For Immediate Release – The Overall goal of the NPA is stated as: “The main objective of this National Plan of Action (Framework) is to reduce the worst forms of child labour to the barest minimum by 2015, while laying strong social, policy and institutional foundations for the elimination and prevention of all other forms of child labour in the longer term.”
The NPA cites the 2003 Ghana Child Labour Survey, which estimated that out of 6.36 million children (5-17 year olds)
- 2.47 million children economically active (38.8%);
- 1.27 million in child labour (20.0%);
The GCLS 2003 did not measure worst forms of child labour.
The GLSS6 indicates that by 2014 this has risen to:
- 1.9 million children in child labour (21.8%);
- 1.2 million children in hazardous labour (14.2%); out of 8.70 million children.
Thus the Government of Ghana’s own figures indicate that the core aim of the NPA has not been met.
Even if we assume that before 2010 up to 95% of all forms of child labour were hazardous child labour then a change from 19% (0.95×20%) to 14.2% represents a reduction of only 25% i.e. the target to eliminate the worst forms of child labour has been missed by 75%.
In practice, the proportion of all child labour that was hazardous at the start of the NPA is likely to be much lower. In 2014 hazardous labour formed 63% of all child labour.
Given that WFCL were not measured prior to the NPA the best direct comparison is of the figures for all forms of child labour:
- The total number of children in Ghana in child labour has increased (the change from 1.27m to 1.9m represents a 49% rise);
- The proportion of Ghanaian children in child labour has increased (the change from 20.0% to 21.8% is equivalent to 9% inflation).
We believe the reason the NPA has not delivered its core goal is because key objectives set out in it have not meet met. These include (but are not limited to):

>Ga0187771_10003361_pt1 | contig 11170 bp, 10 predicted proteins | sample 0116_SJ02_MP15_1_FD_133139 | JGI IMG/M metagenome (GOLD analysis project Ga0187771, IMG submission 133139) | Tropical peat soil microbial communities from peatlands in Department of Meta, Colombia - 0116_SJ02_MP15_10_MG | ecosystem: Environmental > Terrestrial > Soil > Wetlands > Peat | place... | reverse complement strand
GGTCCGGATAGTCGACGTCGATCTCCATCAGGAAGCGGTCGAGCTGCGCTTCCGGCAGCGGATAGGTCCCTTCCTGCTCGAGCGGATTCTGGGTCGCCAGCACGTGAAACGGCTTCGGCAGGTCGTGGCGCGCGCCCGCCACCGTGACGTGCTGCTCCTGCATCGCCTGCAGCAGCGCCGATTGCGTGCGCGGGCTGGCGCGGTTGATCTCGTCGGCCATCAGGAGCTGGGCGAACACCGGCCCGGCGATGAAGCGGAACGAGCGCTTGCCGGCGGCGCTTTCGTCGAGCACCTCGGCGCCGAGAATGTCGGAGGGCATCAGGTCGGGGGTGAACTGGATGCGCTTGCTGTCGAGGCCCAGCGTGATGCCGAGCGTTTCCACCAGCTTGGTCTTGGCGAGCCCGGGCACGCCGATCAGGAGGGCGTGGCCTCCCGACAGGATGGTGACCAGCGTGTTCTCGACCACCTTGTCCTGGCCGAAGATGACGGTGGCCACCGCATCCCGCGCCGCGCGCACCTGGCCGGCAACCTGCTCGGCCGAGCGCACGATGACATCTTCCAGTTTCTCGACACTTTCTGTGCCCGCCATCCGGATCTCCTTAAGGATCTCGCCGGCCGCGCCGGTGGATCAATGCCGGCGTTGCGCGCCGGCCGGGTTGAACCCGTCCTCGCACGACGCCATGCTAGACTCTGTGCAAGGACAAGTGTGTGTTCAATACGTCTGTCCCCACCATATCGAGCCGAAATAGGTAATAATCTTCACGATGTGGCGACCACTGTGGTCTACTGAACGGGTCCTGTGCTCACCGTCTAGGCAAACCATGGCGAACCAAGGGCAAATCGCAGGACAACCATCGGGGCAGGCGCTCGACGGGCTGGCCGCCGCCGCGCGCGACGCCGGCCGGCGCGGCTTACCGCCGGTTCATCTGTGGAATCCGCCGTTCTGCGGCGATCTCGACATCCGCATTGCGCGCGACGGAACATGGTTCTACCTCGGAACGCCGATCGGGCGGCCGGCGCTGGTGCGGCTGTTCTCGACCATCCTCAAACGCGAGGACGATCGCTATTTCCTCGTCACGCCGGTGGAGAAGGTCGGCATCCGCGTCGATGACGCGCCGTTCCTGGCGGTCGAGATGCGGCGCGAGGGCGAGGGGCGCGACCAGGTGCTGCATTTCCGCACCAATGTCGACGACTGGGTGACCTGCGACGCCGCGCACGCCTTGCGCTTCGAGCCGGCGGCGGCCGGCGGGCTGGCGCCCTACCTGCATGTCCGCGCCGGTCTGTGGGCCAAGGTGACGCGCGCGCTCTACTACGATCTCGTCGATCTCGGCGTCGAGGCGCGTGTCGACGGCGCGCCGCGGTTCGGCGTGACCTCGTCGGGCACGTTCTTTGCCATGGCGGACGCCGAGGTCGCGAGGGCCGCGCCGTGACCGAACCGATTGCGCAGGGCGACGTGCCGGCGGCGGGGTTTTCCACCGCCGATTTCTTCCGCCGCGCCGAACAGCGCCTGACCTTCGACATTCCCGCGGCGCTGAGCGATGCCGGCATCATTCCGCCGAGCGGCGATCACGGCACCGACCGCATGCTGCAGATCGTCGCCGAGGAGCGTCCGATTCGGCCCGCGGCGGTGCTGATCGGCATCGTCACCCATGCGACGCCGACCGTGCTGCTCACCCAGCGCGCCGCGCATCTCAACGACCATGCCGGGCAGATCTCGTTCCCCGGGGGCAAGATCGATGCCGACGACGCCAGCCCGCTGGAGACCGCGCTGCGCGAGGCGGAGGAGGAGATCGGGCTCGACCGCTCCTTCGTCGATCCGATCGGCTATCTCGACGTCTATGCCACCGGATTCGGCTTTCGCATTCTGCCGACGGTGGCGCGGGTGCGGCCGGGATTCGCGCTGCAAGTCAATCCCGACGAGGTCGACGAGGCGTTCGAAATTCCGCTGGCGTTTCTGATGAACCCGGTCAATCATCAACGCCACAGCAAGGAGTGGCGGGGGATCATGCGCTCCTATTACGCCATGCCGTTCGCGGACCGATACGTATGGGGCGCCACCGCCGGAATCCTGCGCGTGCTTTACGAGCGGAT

- Establishment of children’s panels in all districts (Issue 1.1.2, p16)
- Revision of the Labour act (1.1.3, p19)
- Regulation and protection of children in domestic service (Issue 1.1.2, p17)
- Provision for victims of domestic servitude, kayaye and CSEC (Issues 5.1.5, p56) Government shelters remain unfunded and in inadequate condition with provision coming from CSOs (2015 TIP Report)
- Training of law enforcement officers (Issue 1.2.1, p23), with the US state department and INGOs taking on the task in 2016.
- -No coordination of anti trafficking cases (Issue 4.1.1, p44) e.g. Central Region there is no function AHTU office despite being a source of victims: we rely on DOVVSU who are not mandated or trained.
- Lack of prosecutions (Issue 4.1.3, p46) the 2015 TIP Report identifies a decrease in Government efforts; our own experience is that prosecutions have only been achieved by CSO pursuing cases and funding law enforcement agencies.
- The legal instruments for the 2005 Human Trafficking have still not been enacted by Parliament;
- The Human Trafficking Fund is unfunded for the fourth consecutive year (2015 TIP Report);
- Many children not in school (Issue 3.1.1, p29): we know from our research into LEAP that economic support for the very poor is necessary to achieve this
- Capitation grant does not cover all schools or all basic needs (Issue 3.1.2, p31): we continue to document grants not being paid on time.
Challenging Heights has continued to highlighted these issues so that they can be addressed, in the hope that changes would occur in the lifetime of the NPA. Specifically:
- Challenging Heights has called for Ghana to ratify ILO Domestic Workers Convention No.189.
- Challenging Heights has advocated for the expansion of LEAP provision both in substance and reach.
- CH has campaigned for the timely release of capitation grants before the start of every school term.